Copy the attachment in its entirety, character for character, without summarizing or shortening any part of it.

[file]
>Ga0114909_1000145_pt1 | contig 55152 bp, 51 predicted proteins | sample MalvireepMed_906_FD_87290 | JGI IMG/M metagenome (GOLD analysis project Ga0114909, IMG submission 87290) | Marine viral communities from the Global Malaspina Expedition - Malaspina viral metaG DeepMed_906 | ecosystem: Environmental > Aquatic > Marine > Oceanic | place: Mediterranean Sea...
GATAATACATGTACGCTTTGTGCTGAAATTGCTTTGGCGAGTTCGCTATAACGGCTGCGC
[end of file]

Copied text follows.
>Ga0114909_1000145_pt1 | contig 55152 bp, 51 predicted proteins | sample MalvireepMed_906_FD_87290 | JGI IMG/M metagenome (GOLD analysis project Ga0114909, IMG submission 87290) | Marine viral communities from the Global Malaspina Expedition - Malaspina viral metaG DeepMed_906 | ecosystem: Environmental > Aquatic > Marine > Oceanic | place: Mediterranean Sea...
GATAATACATGTACGCTTTGTGCTGAAATTGCTTTGGCGAGTTCGCTATAACGGCTGCGC